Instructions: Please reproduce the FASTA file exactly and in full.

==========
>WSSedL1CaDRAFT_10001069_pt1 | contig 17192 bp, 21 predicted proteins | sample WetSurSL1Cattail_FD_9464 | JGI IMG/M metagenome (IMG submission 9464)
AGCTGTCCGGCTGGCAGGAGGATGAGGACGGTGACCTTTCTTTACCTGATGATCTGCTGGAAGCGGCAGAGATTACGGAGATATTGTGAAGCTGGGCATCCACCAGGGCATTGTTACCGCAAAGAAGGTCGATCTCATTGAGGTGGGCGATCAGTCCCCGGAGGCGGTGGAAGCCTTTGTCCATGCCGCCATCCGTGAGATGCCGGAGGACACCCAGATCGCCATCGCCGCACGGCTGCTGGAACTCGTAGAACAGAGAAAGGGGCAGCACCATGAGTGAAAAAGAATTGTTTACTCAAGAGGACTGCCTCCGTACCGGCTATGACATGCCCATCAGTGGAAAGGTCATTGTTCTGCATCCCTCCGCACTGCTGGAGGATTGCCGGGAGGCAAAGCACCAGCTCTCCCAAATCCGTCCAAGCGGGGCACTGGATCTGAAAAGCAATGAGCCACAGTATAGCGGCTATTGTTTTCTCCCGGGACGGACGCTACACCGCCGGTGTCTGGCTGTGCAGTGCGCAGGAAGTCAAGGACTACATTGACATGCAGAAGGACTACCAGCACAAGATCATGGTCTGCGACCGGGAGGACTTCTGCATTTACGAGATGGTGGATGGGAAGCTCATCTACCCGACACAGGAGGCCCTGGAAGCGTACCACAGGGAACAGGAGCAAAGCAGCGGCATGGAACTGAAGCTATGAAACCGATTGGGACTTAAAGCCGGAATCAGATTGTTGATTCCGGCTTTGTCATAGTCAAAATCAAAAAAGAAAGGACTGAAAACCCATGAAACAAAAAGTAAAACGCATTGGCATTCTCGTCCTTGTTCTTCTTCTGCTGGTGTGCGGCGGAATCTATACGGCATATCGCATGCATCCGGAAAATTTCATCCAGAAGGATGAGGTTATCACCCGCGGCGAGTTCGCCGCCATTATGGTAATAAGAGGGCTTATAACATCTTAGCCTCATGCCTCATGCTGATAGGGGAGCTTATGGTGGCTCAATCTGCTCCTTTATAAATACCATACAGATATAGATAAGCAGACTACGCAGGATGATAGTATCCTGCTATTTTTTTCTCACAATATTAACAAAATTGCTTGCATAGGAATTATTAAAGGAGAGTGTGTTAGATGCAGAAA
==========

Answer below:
>WSSedL1CaDRAFT_10001069_pt1 | contig 17192 bp, 21 predicted proteins | sample WetSurSL1Cattail_FD_9464 | JGI IMG/M metagenome (IMG submission 9464)
AGCTGTCCGGCTGGCAGGAGGATGAGGACGGTGACCTTTCTTTACCTGATGATCTGCTGGAAGCGGCAGAGATTACGGAGATATTGTGAAGCTGGGCATCCACCAGGGCATTGTTACCGCAAAGAAGGTCGATCTCATTGAGGTGGGCGATCAGTCCCCGGAGGCGGTGGAAGCCTTTGTCCATGCCGCCATCCGTGAGATGCCGGAGGACACCCAGATCGCCATCGCCGCACGGCTGCTGGAACTCGTAGAACAGAGAAAGGGGCAGCACCATGAGTGAAAAAGAATTGTTTACTCAAGAGGACTGCCTCCGTACCGGCTATGACATGCCCATCAGTGGAAAGGTCATTGTTCTGCATCCCTCCGCACTGCTGGAGGATTGCCGGGAGGCAAAGCACCAGCTCTCCCAAATCCGTCCAAGCGGGGCACTGGATCTGAAAAGCAATGAGCCACAGTATAGCGGCTATTGTTTTCTCCCGGGACGGACGCTACACCGCCGGTGTCTGGCTGTGCAGTGCGCAGGAAGTCAAGGACTACATTGACATGCAGAAGGACTACCAGCACAAGATCATGGTCTGCGACCGGGAGGACTTCTGCATTTACGAGATGGTGGATGGGAAGCTCATCTACCCGACACAGGAGGCCCTGGAAGCGTACCACAGGGAACAGGAGCAAAGCAGCGGCATGGAACTGAAGCTATGAAACCGATTGGGACTTAAAGCCGGAATCAGATTGTTGATTCCGGCTTTGTCATAGTCAAAATCAAAAAAGAAAGGACTGAAAACCCATGAAACAAAAAGTAAAACGCATTGGCATTCTCGTCCTTGTTCTTCTTCTGCTGGTGTGCGGCGGAATCTATACGGCATATCGCATGCATCCGGAAAATTTCATCCAGAAGGATGAGGTTATCACCCGCGGCGAGTTCGCCGCCATTATGGTAATAAGAGGGCTTATAACATCTTAGCCTCATGCCTCATGCTGATAGGGGAGCTTATGGTGGCTCAATCTGCTCCTTTATAAATACCATACAGATATAGATAAGCAGACTACGCAGGATGATAGTATCCTGCTATTTTTTTCTCACAATATTAACAAAATTGCTTGCATAGGAATTATTAAAGGAGAGTGTGTTAGATGCAGAAA